It’s tempting to start anywhere else:
- Jump ahead a few steps.
- Pretend you’re further along than you actually are.
- Fudge the truth a little to put as much distance between who you’ve been and who you’d like to become as you can, as quickly as possible.
It’s tempting but impossible. Enticing but unsustainable.
You can only progress authentically from where you are now. Not from where you’d like to be or from where you tell other people you are or from anywhere else.
It’s that way with learning. To be a good learner, you need to remain keenly aware of the holes in your own knowledge. When they’re important enough, you fill them. When they’re not, you gracefully sidestep them. You can’t do either without knowing the holes are there. Ignore them outright at your own peril.
When I don’t know, I don’t imagine that I do. It wouldn’t serve me.
It’s that way with life, too.
The hardest part of starting where you are isn’t starting. It’s admitting where you are. It’s inhabiting that space, without rushing to the comfortable lie (if only I could appear to be this or that, I’d be it) or the ever-present distraction (technology, the media crisis of the moment). In our families and our cultures, we’re trained to conceal weaknesses – even from ourselves, if possible – and look away from hard truths. So we skate around on thin, crystalline layers of delusion, cordial to the world but alien to ourselves.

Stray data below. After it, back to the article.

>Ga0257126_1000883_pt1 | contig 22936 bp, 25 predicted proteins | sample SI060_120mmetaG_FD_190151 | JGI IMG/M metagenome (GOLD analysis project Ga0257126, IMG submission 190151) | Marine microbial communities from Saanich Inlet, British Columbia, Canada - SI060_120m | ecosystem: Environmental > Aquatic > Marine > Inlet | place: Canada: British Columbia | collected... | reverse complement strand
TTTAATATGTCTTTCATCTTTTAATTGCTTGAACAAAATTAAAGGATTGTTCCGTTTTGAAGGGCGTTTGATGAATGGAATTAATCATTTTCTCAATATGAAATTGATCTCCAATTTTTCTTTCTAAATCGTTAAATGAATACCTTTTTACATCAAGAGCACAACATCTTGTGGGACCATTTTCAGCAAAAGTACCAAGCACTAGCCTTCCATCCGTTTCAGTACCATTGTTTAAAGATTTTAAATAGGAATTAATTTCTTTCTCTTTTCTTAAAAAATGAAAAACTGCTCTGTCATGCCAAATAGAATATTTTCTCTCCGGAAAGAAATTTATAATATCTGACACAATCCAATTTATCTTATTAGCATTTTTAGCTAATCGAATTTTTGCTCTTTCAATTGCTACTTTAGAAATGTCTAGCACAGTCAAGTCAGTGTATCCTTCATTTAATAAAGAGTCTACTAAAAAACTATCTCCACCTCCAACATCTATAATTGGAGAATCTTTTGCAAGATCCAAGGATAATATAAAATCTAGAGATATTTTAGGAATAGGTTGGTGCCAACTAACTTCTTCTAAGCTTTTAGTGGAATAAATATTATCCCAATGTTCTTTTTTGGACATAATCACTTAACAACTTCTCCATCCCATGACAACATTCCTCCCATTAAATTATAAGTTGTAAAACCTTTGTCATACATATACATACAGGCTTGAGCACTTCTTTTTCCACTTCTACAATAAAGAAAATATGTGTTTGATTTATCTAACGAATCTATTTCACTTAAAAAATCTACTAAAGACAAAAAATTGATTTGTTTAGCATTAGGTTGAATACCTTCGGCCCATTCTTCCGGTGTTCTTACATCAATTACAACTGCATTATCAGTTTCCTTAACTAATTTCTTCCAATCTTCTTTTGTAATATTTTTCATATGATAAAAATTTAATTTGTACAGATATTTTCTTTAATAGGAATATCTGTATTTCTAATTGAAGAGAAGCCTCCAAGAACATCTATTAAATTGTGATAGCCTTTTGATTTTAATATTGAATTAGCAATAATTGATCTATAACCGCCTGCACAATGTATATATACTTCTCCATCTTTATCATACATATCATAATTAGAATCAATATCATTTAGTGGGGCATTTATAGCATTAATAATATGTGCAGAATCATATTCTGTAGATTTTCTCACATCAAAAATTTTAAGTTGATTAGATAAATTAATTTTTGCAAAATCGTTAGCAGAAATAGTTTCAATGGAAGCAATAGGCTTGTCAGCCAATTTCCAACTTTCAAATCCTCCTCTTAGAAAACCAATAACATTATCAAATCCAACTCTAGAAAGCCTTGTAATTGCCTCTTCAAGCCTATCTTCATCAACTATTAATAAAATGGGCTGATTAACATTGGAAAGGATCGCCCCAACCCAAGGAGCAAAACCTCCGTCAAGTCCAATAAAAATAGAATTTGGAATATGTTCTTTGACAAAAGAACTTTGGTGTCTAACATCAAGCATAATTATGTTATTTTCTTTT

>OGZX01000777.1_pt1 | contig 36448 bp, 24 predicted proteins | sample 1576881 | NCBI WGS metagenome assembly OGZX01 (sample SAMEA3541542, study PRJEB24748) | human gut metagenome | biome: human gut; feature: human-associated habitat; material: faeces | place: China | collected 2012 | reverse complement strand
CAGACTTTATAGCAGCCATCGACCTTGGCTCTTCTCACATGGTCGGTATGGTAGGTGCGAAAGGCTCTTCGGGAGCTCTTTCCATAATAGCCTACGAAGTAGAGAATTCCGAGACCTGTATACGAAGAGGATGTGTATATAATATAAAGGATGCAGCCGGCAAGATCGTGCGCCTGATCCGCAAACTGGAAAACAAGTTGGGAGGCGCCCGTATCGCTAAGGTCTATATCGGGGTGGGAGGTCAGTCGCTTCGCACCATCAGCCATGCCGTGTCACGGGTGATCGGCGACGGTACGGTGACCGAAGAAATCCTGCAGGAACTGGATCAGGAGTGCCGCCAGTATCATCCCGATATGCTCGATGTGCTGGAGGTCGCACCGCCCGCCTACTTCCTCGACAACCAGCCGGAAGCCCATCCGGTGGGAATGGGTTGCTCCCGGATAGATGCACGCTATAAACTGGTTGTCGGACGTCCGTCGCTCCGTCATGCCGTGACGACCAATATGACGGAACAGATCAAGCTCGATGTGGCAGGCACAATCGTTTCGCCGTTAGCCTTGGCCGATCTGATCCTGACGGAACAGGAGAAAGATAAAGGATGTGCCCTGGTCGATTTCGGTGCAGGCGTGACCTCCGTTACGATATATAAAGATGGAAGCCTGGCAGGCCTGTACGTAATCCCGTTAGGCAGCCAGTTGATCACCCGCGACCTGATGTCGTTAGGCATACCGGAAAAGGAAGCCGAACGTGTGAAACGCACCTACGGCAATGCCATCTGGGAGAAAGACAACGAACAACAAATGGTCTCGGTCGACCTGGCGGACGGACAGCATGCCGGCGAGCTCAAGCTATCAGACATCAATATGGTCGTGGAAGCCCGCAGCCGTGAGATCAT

If you want to end up anywhere different, you have to be honest about where you are now. You didn’t arrive at this point (this impasse?) by pure chance or coincidence. There are specific things you need to learn, at this stage of your journey, in order to proceed.
Try skipping ahead if you must, but don’t be surprised to find that the shortcut circles right back around to this same old familiar place. Until you dare to be honest with yourself.
(Upon searching the phrase “start where you are,” I found, among other things, this modern classic by American Buddhist nun Pema Chödrön. If this post resonated with you, you should join me in picking up a copy. We’ll all get more Buddhist together.)